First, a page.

In the absence of a Data Protection Law, it has been suggested that Thailand needs an independent commission responsible for protecting the privacy of its citizens.
Surankana Wayuparb, of the security sub-committee under the Electronic Transaction Commission, noted how, in countries with Data Protection Laws, evidence gathered through illicit means cannot be used in court, while anyone caught violating privacy laws can face legal action.
However, she said the lower house is considering a Data Protection Act draft which would help to protect the privacy of individuals and define the repercussions on companies who improperly dealing use personal data.
Surankana said any such commission under this law should be an independent body comprising experts from private organisations and human rights bodies rather than the Office of the Information Commission.
Growing technologies _ especially the Internet, wireless broadband and the upcoming 4G network _ may bring with them violations of privacy, so the commission should be dynamic, fully versed in these fields and, above all, neutral.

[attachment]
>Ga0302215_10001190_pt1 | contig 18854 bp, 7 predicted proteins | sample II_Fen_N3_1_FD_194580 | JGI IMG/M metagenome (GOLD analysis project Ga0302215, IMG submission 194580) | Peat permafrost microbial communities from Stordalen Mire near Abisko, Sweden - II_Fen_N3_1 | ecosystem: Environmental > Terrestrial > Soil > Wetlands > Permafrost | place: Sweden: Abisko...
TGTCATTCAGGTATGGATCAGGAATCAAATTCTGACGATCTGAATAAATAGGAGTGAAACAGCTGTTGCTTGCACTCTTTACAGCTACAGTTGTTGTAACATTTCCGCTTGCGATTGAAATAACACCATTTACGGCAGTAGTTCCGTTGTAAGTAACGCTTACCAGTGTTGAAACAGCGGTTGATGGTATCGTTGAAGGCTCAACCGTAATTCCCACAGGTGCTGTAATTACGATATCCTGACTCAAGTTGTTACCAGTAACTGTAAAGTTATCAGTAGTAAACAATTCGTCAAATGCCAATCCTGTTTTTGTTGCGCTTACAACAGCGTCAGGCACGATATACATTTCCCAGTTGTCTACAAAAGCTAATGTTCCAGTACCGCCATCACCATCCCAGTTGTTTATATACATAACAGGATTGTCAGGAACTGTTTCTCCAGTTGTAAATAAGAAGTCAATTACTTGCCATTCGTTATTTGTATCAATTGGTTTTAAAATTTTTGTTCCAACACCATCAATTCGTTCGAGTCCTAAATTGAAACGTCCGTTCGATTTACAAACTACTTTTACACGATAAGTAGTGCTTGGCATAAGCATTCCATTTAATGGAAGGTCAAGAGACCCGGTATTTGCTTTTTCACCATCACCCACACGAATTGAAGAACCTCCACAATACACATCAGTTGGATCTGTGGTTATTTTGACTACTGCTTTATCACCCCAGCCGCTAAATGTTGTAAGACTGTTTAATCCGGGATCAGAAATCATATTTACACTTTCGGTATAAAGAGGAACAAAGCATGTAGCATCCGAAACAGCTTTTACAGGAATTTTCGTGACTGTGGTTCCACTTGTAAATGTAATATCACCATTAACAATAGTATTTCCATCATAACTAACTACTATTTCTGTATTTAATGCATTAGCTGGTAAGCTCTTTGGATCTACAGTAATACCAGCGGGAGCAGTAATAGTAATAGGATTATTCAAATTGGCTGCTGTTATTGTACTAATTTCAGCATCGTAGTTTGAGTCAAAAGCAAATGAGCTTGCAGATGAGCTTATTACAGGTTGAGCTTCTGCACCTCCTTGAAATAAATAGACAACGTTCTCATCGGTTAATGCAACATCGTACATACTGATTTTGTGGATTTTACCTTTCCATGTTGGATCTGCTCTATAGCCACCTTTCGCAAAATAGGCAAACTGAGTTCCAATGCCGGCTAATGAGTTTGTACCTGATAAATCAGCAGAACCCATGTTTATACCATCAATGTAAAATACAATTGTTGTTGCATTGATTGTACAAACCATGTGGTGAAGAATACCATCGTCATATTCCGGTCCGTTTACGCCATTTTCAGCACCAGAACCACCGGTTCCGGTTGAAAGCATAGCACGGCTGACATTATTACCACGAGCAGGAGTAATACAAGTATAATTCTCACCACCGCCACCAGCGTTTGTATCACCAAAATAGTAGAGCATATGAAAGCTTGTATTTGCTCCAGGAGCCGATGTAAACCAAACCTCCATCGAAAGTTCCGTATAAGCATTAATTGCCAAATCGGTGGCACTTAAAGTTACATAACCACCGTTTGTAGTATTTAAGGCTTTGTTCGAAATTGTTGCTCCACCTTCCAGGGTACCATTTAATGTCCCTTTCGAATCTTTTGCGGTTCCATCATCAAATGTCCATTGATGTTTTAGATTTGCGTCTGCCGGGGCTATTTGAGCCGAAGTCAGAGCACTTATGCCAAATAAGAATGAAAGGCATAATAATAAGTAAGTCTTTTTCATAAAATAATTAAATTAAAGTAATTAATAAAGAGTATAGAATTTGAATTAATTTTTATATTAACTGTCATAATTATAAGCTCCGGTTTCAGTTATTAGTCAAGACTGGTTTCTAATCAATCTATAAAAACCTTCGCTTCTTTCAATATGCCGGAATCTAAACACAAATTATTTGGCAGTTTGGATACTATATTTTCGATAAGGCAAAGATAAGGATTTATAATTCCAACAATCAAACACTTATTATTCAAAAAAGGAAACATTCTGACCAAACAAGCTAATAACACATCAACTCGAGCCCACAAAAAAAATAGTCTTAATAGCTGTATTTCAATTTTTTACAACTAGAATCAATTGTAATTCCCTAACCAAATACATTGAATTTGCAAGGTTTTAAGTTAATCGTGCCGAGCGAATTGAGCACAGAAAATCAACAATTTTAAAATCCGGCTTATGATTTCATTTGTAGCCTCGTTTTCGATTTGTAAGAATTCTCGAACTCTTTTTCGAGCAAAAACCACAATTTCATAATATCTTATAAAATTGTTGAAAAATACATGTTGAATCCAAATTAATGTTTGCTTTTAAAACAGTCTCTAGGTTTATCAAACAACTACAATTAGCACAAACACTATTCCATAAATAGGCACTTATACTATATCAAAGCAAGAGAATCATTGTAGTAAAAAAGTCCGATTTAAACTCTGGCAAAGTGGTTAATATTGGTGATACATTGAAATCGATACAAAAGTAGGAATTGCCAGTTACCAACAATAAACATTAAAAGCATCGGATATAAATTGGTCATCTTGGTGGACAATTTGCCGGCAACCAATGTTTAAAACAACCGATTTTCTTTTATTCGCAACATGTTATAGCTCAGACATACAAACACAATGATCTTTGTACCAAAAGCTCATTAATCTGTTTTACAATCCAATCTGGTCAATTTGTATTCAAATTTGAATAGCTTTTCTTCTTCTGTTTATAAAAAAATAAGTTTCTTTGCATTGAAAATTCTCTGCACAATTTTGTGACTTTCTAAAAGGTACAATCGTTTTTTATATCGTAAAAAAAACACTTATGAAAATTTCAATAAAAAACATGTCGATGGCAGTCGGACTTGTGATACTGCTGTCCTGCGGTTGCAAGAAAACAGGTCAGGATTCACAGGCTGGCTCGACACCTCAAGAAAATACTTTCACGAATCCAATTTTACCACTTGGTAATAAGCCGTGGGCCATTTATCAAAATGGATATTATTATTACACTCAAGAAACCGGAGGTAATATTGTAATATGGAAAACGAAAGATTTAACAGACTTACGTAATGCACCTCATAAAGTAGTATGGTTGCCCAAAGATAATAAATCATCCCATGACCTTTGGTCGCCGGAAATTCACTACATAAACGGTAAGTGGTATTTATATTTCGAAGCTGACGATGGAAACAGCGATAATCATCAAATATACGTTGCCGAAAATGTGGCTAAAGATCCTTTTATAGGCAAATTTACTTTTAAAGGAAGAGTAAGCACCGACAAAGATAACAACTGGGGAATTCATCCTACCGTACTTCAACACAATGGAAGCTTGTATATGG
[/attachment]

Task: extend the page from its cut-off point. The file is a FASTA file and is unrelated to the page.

"Today, there are 18 million Internet users in Thailand. Imagine what may happen when there are 50 million people connected to the Internet," said Surankana.
Pol Col Siripong Timula, Deputy Commander at the Technology Crime Suppression Division, said controlling imported spying devices is not the solution, because it is not the technology itself that does anything wrong, rather it's the people who put it to improper use.
Police officers need hi-tech tools to battle with these devices and sometimes uses such devices themselves (under legislation) to collect evidence against criminals.
However, if Thailand had a Data Protection Law, it could be used to protect the public and penalise those who compromise their privacy.